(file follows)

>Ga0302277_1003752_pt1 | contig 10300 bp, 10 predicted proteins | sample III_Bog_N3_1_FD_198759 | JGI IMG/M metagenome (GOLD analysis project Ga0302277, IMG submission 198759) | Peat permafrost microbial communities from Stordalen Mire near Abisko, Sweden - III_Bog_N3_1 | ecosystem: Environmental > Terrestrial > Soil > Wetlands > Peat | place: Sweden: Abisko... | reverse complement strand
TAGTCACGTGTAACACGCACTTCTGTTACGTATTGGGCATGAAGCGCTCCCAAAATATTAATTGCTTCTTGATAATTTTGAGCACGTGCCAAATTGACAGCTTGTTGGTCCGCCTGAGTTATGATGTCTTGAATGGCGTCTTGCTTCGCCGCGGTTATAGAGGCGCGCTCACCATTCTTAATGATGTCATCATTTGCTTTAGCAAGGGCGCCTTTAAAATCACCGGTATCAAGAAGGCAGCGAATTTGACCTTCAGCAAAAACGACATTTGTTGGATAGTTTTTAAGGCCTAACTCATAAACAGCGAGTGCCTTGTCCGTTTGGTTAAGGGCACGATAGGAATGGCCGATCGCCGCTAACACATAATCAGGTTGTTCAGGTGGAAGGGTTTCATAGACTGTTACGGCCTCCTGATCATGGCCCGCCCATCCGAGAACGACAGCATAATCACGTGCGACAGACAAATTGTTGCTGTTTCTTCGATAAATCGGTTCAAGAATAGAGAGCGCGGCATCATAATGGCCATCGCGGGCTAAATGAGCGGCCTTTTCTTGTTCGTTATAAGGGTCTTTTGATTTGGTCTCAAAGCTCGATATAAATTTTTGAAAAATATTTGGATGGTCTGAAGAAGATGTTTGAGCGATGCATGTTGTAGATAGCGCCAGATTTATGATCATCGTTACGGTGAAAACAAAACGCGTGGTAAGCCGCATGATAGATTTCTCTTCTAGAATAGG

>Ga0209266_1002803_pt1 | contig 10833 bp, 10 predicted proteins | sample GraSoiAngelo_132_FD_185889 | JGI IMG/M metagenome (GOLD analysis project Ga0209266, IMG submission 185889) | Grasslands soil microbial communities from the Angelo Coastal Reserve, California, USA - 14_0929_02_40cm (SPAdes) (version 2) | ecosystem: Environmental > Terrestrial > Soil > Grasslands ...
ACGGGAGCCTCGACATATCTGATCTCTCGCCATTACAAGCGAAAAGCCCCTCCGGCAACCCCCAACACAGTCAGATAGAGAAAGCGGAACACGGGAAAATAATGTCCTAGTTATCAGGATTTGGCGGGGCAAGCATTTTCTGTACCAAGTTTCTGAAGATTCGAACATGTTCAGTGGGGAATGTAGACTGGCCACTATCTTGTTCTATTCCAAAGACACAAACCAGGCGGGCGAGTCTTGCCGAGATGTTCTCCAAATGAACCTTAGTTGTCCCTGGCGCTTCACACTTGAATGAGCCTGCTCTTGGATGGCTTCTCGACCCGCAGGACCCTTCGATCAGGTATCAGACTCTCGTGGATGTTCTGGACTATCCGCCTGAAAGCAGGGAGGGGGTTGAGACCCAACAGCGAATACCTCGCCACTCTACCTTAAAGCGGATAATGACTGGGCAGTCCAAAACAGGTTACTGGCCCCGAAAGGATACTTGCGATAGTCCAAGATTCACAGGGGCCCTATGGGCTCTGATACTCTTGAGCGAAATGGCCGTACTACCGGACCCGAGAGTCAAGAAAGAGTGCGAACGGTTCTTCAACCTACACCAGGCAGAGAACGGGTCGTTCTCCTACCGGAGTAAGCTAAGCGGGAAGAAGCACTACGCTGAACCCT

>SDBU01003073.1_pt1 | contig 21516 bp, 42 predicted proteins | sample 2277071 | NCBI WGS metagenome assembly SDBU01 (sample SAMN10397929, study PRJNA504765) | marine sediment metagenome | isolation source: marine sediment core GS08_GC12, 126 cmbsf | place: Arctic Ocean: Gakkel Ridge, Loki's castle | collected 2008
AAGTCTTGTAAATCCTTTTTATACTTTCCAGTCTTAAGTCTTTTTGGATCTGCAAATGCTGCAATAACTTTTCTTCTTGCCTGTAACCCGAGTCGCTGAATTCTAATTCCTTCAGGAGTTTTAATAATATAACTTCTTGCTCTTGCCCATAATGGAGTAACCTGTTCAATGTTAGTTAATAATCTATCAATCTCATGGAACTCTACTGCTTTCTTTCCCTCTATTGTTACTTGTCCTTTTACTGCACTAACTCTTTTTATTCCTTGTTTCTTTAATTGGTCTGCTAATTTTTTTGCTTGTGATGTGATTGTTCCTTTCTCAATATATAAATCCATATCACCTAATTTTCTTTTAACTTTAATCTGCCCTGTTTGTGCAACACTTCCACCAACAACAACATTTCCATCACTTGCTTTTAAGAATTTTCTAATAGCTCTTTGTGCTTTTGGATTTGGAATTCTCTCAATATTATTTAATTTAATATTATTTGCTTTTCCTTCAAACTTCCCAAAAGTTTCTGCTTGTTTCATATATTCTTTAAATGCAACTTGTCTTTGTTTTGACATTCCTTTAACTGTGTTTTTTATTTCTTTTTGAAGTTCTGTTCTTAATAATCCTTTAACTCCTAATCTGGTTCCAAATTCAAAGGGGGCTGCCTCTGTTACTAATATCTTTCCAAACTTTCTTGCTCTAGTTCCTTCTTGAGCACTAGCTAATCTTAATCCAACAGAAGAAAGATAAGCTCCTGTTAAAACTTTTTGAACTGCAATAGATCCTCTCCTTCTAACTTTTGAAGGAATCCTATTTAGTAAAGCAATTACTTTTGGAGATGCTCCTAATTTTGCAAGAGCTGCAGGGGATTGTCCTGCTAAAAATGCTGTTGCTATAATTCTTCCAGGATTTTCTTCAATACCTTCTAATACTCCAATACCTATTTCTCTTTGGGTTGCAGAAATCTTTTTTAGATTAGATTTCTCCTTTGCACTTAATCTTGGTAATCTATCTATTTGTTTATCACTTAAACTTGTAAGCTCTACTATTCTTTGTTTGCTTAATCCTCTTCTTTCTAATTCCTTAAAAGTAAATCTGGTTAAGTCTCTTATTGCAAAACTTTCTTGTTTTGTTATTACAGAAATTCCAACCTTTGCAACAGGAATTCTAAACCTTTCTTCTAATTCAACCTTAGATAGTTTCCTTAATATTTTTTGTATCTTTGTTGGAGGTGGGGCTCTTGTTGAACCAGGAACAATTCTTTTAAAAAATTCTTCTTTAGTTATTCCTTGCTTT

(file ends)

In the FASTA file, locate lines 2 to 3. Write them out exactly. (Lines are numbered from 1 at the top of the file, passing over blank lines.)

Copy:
TAGTCACGTGTAACACGCACTTCTGTTACGTATTGGGCATGAAGCGCTCCCAAAATATTAATTGCTTCTTGATAATTTTGAGCACGTGCCAAATTGACAGCTTGTTGGTCCGCCTGAGTTATGATGTCTTGAATGGCGTCTTGCTTCGCCGCGGTTATAGAGGCGCGCTCACCATTCTTAATGATGTCATCATTTGCTTTAGCAAGGGCGCCTTTAAAATCACCGGTATCAAGAAGGCAGCGAATTTGACCTTCAGCAAAAACGACATTTGTTGGATAGTTTTTAAGGCCTAACTCATAAACAGCGAGTGCCTTGTCCGTTTGGTTAAGGGCACGATAGGAATGGCCGATCGCCGCTAACACATAATCAGGTTGTTCAGGTGGAAGGGTTTCATAGACTGTTACGGCCTCCTGATCATGGCCCGCCCATCCGAGAACGACAGCATAATCACGTGCGACAGACAAATTGTTGCTGTTTCTTCGATAAATCGGTTCAAGAATAGAGAGCGCGGCATCATAATGGCCATCGCGGGCTAAATGAGCGGCCTTTTCTTGTTCGTTATAAGGGTCTTTTGATTTGGTCTCAAAGCTCGATATAAATTTTTGAAAAATATTTGGATGGTCTGAAGAAGATGTTTGAGCGATGCATGTTGTAGATAGCGCCAGATTTATGATCATCGTTACGGTGAAAACAAAACGCGTGGTAAGCCGCATGATAGATTTCTCTTCTAGAATAGG

>Ga0209266_1002803_pt1 | contig 10833 bp, 10 predicted proteins | sample GraSoiAngelo_132_FD_185889 | JGI IMG/M metagenome (GOLD analysis project Ga0209266, IMG submission 185889) | Grasslands soil microbial communities from the Angelo Coastal Reserve, California, USA - 14_0929_02_40cm (SPAdes) (version 2) | ecosystem: Environmental > Terrestrial > Soil > Grasslands ...